The Self-Effacing Functionality of Blame.Matthieu Queloz - forthcoming - Philosophical Studies:1-19.
    This paper puts forward an account of blame combining two ideas that are usually set up against each other: that blame performs an important function, and that blame is justified by the moral reasons making people blameworthy rather than by its functionality. The paper argues that blame could not have developed in a purely instrumental form, and that its functionality itself demands that its functionality be effaced in favour of non-instrumental reasons for blame—its functionality is self-effacing. This notion is sharpened (...)
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  35. added 2020-05-14
    The Hidden Zero Problem: Effective Altruism and Barriers to Marginal Impact.Mark Budolfson & Dean Spears - 2019 - In Hilary Greaves & Theron Pummer (eds.), Effective Altruism: Philosophical Issues.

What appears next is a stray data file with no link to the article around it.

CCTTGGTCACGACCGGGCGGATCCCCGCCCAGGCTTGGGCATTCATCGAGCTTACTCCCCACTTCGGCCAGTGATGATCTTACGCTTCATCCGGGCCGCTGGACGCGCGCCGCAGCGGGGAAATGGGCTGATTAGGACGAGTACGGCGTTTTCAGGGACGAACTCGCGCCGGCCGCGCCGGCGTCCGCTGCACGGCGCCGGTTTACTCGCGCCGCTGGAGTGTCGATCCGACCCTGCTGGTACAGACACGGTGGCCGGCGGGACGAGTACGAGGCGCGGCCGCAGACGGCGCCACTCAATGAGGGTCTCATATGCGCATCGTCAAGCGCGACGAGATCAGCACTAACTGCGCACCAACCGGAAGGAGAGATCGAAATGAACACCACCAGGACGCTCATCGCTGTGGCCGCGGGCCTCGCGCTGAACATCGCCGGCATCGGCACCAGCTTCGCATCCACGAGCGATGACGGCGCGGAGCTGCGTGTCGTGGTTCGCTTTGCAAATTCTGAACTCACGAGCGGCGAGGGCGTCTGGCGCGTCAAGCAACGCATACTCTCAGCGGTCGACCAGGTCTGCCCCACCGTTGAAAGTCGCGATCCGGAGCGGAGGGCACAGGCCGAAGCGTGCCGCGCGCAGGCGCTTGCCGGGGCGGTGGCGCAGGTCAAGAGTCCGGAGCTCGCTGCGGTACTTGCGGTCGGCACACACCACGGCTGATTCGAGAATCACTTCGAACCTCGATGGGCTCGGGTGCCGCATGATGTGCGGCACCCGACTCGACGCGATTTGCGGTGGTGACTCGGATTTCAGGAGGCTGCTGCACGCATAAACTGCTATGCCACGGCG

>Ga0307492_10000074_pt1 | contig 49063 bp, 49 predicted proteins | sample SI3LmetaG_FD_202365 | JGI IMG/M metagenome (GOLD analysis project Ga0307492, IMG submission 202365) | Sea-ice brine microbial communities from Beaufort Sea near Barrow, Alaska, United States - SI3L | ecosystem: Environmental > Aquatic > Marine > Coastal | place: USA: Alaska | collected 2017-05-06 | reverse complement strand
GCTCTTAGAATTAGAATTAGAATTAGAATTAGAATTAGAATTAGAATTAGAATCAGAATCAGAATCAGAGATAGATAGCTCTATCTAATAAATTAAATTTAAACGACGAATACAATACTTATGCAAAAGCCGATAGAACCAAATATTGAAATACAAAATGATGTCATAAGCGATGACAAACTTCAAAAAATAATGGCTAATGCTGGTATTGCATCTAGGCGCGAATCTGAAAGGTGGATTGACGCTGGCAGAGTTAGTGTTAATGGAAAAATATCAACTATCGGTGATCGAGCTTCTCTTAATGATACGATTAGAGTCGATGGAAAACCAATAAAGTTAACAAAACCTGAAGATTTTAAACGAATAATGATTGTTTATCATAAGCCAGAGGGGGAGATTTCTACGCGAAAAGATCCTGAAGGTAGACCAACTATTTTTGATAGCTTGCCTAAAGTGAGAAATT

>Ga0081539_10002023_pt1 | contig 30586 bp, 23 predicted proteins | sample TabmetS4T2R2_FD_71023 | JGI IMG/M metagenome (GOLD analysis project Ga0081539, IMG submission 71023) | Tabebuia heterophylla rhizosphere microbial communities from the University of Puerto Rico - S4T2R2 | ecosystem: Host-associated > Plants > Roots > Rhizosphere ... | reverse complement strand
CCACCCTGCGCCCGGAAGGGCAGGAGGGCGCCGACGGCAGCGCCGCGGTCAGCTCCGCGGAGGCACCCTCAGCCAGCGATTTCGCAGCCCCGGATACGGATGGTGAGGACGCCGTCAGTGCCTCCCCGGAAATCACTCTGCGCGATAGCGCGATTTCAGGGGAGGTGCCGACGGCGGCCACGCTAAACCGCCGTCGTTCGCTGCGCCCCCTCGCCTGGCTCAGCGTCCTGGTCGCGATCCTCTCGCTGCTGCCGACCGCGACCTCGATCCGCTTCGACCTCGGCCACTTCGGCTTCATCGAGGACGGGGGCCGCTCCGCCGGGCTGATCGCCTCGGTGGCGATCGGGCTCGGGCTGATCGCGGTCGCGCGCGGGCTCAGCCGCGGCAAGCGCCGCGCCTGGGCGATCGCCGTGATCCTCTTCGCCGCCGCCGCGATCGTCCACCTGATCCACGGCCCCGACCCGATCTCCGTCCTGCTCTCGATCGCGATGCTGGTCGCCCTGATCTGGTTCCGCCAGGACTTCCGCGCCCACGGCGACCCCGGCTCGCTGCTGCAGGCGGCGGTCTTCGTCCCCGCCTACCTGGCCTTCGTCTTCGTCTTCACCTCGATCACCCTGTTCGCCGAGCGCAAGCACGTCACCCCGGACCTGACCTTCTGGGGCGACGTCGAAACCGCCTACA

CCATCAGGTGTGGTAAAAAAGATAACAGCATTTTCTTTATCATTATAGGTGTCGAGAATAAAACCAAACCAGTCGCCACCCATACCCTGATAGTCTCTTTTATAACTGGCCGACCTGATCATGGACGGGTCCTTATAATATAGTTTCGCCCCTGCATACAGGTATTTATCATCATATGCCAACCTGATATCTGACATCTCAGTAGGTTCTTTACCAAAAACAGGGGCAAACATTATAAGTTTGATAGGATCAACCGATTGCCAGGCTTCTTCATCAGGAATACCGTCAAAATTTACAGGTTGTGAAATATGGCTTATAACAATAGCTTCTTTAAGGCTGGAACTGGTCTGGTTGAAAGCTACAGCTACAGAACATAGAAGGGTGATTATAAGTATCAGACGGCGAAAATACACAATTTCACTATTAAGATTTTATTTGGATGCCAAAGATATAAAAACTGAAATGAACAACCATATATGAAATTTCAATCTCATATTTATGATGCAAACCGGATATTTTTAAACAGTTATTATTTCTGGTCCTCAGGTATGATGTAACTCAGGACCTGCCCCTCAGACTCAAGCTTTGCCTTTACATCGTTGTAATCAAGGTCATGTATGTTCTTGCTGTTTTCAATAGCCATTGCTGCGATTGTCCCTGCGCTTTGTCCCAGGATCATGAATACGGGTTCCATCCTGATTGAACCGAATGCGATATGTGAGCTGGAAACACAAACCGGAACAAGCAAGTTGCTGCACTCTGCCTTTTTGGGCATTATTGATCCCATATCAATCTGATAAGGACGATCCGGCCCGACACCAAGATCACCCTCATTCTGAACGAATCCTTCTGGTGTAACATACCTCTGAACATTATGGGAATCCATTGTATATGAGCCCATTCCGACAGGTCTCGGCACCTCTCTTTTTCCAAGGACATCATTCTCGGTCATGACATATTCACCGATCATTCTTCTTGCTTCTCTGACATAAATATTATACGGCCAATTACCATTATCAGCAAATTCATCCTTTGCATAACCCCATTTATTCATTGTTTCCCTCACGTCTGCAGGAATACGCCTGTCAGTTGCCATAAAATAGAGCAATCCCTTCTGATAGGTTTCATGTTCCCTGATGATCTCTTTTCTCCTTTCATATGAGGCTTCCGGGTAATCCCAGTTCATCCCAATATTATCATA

In this chapter, Mark Budolfson and Dean Spears analyse the marginal effect of philanthropic donations. The core of their analysis is the observation that marginal good done per dollar donated is a product (in the mathematical sense) of several factors: change in good done per change in activity level of the charity in question, change in activity per change in the charity’s budget size, and change in budget size per change in the individual’s donation to the charity in question. They (...)
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  36. added 2020-05-14
    Sidgwick, Henry, I metodi dell'etica, ed. by Maurizio Mori. [REVIEW]Sergio Volodia Marcello Cremaschi - unknown - Rivista di Filosofia Neo-Scolastica 88 (1):175-176.
    A short presentation of the first Italian translation of a classic of Modern Ethics ignored by Italian philosophers for morethan a century.
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  37. added 2020-05-13
    The Badness of Pain.Gwen Bradford - 2020 - Utilitas 32 (2):236-252.
    Why is pain bad? The most straightforward theory of pain's badness, dolorism, appeals to the phenomenal quality of displeasure. In spite of its explanatory appeal, the view is too straightforward to capture two central puzzles, namely pain that is enjoyed and pain that is not painful. These cases can be captured by conditionalism, which makes the badness of displeasure conditional on an agent's attitude. But conditionalism fails where dolorism succeeds with explanatory appeal. A new approach is proposed, reverse conditionalism, which (...)